Sunday, September 13, 2009
Health Care in France. To my surprise, I haven't heard any references to it in the current "debate" (i.e. mess) now happening in the U.S. Funny thing that. So I thought I'd share my latest experiences.
For the last two weeks I've had a constant pain in my abdomen. I figured it was something that could be taken care of by my "kiné" (i.e. physiotherapist), so I let it pass until I finally made an appointment to see him last Thursday. As a matter of fact, that is why I didn't write a blog last week – pain really wastes your life. I couldn’t write or do anything but the basics,
During our session, the kiné did express concern about the pain and warned me if it got worse I needed to phone my doctor on Friday to see him immediately. Since the pain did go away after our session, I didn't phone my doctor. But at 3 am blasts of pain exploded inside my abdomen. Good lord, why hadn't I phone my doctor? And I had the entire weekend ahead of me before I could even phone him to make an appointment. Then another delay to get tests. Then another delay until I could get treatment – all the while experiencing unbearable pain. Then the thought came to me – go to the Emergency Room ("Service des Urgences") at the nearest municipal hospital! I even considered walking there at 4 am, but I really couldn't handle it since there's no public transport at that hour in Paris. So I worked on my computer (a great way to handle insomnia by the way) and took my time getting ready in the morning. It was a risk, but I figured if it succeeded – it would be an all-in-one operation: examination, diagnosis, tests, and prescription.
I arrived at les Urgences at around 11 am. Oh boy – there was an enormous room filled with people – how long would I have to wait? In fact, the first wait was about 5 minutes to see the sign-in person behind a window. I explained my situation. Fortunately, I'm in the French health care system, so I have Social Security reimbursements for medical expenses, and my complementary insurance policy pays the rest at municipal hospitals which are all within the "reasonable and customary" category regarding fees. So I merely had to show my documents. That was it. I never got a bill because all will be billed directly to Social Security and my personal insurance (for which I pay €63.93 a month).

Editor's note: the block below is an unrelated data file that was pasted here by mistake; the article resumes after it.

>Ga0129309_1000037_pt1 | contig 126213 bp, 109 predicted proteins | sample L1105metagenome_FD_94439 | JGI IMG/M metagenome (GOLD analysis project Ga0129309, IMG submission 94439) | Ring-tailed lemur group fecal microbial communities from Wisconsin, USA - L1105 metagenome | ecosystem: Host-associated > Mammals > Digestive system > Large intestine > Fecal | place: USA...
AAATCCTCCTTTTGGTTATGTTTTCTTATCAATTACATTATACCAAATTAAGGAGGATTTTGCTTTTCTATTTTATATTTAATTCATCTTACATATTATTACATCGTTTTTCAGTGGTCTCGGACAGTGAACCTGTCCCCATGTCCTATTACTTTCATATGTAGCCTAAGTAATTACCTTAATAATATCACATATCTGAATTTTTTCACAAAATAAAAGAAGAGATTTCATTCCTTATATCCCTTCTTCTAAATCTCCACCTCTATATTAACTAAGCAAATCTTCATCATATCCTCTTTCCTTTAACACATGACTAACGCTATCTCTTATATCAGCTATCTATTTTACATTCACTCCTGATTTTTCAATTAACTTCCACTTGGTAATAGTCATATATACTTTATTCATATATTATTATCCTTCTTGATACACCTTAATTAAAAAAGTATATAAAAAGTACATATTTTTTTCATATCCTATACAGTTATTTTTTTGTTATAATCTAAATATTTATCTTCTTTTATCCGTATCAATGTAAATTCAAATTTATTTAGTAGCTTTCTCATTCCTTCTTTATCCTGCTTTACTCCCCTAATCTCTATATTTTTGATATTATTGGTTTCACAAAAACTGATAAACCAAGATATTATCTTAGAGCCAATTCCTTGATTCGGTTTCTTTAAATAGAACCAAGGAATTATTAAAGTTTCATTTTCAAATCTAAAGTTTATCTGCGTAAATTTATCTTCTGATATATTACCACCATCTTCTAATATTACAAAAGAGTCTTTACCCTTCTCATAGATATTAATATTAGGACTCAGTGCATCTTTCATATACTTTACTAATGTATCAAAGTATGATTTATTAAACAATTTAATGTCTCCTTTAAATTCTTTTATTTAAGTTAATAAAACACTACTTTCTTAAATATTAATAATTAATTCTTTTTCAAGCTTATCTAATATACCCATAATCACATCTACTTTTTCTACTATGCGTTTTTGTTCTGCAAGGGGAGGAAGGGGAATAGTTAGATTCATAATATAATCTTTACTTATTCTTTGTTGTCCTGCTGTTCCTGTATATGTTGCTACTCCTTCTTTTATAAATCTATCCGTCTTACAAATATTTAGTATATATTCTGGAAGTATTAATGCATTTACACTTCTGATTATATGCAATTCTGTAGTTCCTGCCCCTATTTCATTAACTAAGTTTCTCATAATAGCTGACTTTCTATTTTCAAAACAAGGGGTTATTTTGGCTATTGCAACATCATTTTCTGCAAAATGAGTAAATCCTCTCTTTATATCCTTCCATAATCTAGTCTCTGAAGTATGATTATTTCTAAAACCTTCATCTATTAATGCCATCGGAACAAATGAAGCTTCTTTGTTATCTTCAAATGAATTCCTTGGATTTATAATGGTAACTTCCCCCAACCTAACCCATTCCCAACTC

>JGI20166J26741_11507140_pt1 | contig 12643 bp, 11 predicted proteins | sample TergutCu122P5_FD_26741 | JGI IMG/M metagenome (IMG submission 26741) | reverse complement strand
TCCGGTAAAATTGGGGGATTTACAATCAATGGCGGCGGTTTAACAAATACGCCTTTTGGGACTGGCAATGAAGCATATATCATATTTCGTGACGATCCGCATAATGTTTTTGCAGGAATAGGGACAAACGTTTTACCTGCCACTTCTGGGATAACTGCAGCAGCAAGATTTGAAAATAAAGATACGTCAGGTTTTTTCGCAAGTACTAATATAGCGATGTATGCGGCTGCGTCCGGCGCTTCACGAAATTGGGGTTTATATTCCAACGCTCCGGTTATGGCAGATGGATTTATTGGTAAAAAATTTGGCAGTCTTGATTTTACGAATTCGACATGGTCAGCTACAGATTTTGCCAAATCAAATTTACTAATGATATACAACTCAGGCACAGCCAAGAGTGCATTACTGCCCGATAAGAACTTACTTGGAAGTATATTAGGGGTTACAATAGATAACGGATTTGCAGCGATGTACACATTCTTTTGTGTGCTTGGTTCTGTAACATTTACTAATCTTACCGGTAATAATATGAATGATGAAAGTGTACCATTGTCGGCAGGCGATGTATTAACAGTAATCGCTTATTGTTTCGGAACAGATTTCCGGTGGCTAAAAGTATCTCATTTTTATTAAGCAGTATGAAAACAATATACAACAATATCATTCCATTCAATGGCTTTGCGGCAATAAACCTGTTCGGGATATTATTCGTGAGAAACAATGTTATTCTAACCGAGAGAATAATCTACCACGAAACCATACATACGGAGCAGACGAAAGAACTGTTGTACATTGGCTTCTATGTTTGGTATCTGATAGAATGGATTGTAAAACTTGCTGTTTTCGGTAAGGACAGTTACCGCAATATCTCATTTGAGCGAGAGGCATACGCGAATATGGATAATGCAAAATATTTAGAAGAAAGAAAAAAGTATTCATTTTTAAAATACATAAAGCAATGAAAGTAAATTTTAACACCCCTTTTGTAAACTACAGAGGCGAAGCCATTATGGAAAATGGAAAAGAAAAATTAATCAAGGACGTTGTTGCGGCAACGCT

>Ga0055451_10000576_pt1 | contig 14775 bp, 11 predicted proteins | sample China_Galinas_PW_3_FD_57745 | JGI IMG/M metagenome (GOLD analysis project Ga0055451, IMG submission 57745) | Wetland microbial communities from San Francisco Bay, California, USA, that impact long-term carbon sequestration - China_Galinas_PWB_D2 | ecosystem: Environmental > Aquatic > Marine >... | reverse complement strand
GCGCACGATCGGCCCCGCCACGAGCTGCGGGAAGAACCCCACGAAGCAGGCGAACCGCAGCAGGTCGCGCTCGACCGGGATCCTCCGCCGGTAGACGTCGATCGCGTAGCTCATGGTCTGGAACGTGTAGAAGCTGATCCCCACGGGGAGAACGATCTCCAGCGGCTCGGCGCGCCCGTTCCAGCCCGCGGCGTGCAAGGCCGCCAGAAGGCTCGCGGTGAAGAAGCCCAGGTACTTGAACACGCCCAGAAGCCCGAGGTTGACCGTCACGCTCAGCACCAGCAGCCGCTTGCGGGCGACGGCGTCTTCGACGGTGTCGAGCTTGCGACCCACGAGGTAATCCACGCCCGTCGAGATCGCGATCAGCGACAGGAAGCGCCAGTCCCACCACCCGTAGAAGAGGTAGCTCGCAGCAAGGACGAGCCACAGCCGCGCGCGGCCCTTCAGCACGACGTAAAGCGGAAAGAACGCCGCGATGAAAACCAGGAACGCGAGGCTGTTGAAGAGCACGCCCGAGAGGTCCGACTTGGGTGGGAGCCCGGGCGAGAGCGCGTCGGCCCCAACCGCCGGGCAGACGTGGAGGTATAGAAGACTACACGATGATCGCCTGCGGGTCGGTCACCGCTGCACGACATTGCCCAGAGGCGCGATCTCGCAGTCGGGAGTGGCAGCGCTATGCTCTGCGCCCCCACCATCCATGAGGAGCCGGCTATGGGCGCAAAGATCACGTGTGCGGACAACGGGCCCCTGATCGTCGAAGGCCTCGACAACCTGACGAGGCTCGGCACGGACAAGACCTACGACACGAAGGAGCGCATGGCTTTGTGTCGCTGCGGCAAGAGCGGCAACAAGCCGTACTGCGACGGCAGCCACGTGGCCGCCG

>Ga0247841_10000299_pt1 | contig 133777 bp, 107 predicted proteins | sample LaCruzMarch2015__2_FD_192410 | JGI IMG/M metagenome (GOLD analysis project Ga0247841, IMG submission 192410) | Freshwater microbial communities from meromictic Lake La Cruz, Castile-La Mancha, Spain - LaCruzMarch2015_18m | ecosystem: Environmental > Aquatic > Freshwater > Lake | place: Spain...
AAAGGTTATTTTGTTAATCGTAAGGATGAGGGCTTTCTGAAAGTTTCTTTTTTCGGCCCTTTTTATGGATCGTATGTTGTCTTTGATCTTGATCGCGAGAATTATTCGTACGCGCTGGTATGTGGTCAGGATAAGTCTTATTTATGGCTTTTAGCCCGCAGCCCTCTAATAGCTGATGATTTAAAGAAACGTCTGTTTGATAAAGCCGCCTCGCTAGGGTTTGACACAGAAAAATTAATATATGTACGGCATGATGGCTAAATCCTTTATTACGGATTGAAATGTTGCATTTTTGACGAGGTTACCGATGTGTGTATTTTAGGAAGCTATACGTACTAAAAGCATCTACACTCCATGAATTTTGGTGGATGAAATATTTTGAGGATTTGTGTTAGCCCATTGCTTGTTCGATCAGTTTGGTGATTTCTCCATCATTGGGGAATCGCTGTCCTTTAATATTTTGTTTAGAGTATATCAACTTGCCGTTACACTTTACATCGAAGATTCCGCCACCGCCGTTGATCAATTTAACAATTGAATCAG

Now the wait. After about half an hour I was called by a nurse for a quick review of my situation. It was urgent, but not so urgent that I had to see a doctor immediately. "Please go back to the waiting room and a doctor will call you." OK. I noticed that the next person she called was a young Chinese woman, accompanied by her husband, who could not even stand up straight as she walked toward the nurse. I was relieved to see she never came back into the waiting room.
Another wait. It seems really long, but at 1 pm, exactly 2 hours after my arrival, the doctor calls my name. A very young doctor – an intern according to his badge – who looks about 18 years old. Very kind and soft-spoken. We go through the door into the back of the department where there are a number of examination rooms. We speak – he examines my abdomen. Orders a urine test. Studies the results. And diagnoses that I have spasms that are blocking my digestion. He prescribes an antispasmodic medication and the painkiller Paracetamol. He explains that I absolutely have to see my regular doctor within 48 hours (i.e. Monday at the latest) and gives me a written report to give him.
That's it. I leave the Urgences at about 1:45 pm, less than three hours after I arrived.. I filled the prescription at my local pharmacy where I also didn't have to pay anything up front as all will be billed directly to public and private insurance policies. I took the medicine – and the pain disappeared! Relief at last after 2 weeks.
Oh yes – I then phoned my doctor. On Saturday? Oh yes. I have his cell phone number. You see, I've been going to the same doctor for about 15 years. He works alone – doesn't need a staff because he doesn’t' have to deal with insurance or heavy administration. And he was perfectly OK to speak with me on the phone Saturday to make the appointment for Monday afternoon. Thus speaks the French Health System. At least, that's how it worked for me during a critical incident. I'm very happy to be living in France and to be part of this "socialist"(ooh la la!) health system. You see – it can work. Wonders.